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RE: authmeth: missing protection
- To: "John McMeeking" <email@example.com>, <ietf-ldapbis@OpenLDAP.org>
- Subject: RE: authmeth: missing protection
- From: "Ramsay, Ron" <Ron.Ramsay@ca.com>
- Date: Tue, 17 Feb 2004 11:10:39 +1100
- Content-class: urn:content-classes:message
- Thread-index: AcP0nr+6kO4IaYT9TCm3p5+XvqijAwAS3OIQ
- Thread-topic: authmeth: missing protection
As the mechanism is recommended by LDAP, and not the free choice of the implementer, there is a responsibility to provide some context for its use.
[mailto:owner-ietf-ldapbis@OpenLDAP.org]On Behalf Of John McMeeking
Sent: Tuesday, 17 February 2004 01:59
Subject: Re: authmeth: missing protection
I can't speak to this issue specifically, but it raises a minor question:
Is there any reason to say anyhting about this in authmeth? Weaknesses of
DIGEST-MD5 apply to any protocol that supports it, not just LDAP. The same
thing applies to discussion of TLS ciphers that are recommended or not. Is
it common practice to list such issues in standards for other protocols
that support such technologies? It seems like the kind of thing that
should be said in one place, and applies to all applications of that
"Roger Harrison" <RHARRISON@novell.com> wrote on 02/16/2004 03:03:56 AM:
> > >>> Hallvard B Furuseth <firstname.lastname@example.org> 1/3/2004 7:34:57 AM
> > authmeth-09 says:
> > > 6.2. Digest Authentication
> > >
> > > (...) [DIGEST-MD5]. This provides client
> > > authentication with protection against passive eavesdropping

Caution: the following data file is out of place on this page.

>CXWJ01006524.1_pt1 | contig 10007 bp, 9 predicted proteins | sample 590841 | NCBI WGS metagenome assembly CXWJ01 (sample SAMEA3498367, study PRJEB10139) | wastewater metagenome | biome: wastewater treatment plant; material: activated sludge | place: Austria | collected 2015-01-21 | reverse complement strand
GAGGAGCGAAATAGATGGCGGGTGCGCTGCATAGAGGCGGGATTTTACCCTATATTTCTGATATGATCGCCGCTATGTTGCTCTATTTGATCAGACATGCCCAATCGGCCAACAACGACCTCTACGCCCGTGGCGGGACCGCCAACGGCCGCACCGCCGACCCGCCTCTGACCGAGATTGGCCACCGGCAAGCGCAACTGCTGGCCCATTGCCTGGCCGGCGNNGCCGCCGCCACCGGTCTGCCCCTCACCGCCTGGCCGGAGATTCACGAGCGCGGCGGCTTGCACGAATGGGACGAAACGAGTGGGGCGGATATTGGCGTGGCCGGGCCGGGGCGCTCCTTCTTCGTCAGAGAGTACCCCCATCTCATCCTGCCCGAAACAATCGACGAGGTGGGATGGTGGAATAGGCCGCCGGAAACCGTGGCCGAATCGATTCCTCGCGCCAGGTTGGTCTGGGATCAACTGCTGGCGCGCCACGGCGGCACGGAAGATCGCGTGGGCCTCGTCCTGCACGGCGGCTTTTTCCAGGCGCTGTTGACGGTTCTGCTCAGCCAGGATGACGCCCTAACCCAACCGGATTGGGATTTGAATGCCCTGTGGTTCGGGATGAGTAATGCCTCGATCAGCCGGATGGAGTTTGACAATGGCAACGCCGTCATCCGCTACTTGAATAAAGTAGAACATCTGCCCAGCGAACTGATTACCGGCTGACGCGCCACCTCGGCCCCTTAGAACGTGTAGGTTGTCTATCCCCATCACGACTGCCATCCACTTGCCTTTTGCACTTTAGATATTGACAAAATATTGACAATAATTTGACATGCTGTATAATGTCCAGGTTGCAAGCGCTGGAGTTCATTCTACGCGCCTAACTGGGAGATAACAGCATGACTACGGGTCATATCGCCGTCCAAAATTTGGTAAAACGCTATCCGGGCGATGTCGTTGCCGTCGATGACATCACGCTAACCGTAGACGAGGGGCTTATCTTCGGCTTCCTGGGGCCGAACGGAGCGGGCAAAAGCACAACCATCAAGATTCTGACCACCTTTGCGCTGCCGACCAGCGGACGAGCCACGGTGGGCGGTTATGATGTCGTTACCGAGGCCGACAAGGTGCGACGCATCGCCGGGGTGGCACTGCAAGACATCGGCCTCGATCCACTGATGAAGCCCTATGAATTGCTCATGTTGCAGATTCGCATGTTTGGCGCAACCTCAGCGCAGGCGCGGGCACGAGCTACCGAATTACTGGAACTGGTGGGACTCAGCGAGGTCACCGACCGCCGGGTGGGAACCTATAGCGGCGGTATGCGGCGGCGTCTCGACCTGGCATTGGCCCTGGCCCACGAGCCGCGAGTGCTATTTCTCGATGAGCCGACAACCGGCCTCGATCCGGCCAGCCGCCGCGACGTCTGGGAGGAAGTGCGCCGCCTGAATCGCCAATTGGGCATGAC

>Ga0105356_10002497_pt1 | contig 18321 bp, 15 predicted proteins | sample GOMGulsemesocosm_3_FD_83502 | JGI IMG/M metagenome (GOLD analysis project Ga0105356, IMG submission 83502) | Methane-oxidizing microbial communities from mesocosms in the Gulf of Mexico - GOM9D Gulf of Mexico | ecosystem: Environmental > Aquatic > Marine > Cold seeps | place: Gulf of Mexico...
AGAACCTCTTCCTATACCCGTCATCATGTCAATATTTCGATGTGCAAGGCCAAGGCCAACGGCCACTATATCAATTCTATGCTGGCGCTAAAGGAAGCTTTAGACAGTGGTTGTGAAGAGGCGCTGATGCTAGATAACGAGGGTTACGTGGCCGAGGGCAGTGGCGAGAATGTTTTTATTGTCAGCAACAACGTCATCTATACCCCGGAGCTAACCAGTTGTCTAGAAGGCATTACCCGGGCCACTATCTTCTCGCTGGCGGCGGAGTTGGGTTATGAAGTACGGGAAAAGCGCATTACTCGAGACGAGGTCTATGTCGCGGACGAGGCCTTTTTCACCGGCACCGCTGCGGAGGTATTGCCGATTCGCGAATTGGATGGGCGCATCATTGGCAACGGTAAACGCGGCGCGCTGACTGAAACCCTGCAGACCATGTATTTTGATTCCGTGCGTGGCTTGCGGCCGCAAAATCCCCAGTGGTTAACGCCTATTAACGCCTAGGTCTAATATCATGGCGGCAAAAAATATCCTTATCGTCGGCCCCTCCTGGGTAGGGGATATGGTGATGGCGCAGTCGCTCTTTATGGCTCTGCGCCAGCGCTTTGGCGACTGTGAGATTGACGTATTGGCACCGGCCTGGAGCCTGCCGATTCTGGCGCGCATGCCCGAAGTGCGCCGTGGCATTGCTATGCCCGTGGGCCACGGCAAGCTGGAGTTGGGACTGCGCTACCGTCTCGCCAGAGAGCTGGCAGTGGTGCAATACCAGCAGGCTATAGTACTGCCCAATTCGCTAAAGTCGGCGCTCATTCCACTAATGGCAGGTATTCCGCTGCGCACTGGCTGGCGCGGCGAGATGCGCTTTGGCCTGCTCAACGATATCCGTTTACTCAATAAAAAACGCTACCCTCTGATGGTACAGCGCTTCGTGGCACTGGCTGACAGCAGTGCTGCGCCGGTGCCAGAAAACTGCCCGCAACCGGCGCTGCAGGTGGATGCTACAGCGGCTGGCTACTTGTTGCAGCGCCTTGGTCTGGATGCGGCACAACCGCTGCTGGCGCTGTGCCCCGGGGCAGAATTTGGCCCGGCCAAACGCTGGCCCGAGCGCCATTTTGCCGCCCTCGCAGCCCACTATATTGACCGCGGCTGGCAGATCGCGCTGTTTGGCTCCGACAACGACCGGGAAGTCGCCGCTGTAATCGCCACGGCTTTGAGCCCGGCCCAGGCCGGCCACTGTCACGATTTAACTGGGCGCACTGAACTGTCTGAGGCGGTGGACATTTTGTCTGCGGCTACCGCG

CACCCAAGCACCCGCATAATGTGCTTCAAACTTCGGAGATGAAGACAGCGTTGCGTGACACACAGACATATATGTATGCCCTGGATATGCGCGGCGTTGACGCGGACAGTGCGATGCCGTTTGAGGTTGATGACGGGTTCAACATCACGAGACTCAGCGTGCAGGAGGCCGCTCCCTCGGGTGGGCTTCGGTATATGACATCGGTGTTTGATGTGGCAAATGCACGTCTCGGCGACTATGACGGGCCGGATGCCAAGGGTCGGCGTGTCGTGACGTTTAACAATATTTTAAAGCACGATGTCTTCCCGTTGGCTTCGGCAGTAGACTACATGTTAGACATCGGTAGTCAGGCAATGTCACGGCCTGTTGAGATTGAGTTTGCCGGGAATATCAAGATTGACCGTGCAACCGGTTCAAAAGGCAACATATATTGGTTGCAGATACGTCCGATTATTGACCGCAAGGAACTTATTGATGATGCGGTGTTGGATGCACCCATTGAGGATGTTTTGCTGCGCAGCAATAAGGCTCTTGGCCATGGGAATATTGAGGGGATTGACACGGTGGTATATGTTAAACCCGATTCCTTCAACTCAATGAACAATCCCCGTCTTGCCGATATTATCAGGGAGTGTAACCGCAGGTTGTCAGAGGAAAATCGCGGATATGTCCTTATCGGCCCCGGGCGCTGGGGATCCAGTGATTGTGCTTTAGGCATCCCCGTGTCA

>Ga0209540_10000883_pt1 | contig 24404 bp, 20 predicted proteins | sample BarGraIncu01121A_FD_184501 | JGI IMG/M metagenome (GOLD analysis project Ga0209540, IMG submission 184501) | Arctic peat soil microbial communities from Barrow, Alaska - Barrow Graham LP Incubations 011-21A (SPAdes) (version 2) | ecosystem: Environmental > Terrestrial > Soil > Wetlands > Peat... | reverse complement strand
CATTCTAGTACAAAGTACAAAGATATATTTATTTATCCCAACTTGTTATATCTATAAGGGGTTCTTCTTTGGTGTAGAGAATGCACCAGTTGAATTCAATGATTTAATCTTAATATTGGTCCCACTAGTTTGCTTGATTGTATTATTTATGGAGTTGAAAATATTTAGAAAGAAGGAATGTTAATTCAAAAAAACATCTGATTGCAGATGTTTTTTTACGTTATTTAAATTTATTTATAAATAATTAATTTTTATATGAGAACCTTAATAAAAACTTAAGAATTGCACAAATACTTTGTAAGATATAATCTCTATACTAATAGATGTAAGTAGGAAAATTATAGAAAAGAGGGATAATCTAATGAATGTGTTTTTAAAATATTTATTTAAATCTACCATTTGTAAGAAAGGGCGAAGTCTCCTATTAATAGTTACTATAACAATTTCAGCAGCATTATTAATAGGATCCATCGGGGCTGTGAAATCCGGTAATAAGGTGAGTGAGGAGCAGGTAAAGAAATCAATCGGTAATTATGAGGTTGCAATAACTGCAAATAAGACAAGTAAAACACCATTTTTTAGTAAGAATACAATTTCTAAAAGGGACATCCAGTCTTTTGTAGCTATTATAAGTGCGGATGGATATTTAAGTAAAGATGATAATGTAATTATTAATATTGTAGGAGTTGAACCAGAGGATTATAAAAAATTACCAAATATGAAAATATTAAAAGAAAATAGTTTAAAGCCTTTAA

> > > attacks, but does not provide protection against active intermediary
> > > attacks.
> > What does this mean? That DIGEST-MD5 is vulnerable to
> > man-in-the-middle attacks? I didn't think it was.
> I don't have enough experience with Digest Authentication to speak
> to this. Can someone else in the WG please comment?
> > BTW, maybe 'simple anonymous bind' should be 'simple anonymous or
> > unauthenticated bind'.
> > It goes on to say:
> > > 10.1. Start TLS Security Considerations
> > > The use of TLS does not provide or
> > > ensure for confidentiality and/or non-repudiation of the data housed
> > > by an LDAP-based directory server.
> > I don't understand. I thought confidentiality was exactly one of
> > the things TLS was for.
> I think the point is that TLS protects the data in transit between
> client and server, but it can't do anything to protect the data at
> the point it is housed. E.g. if the data is all just in text files
> on the LDAP server's file system with world-readable permissions,
> anyone with access to the server's file system can see the data.
> > --
> > Hallvard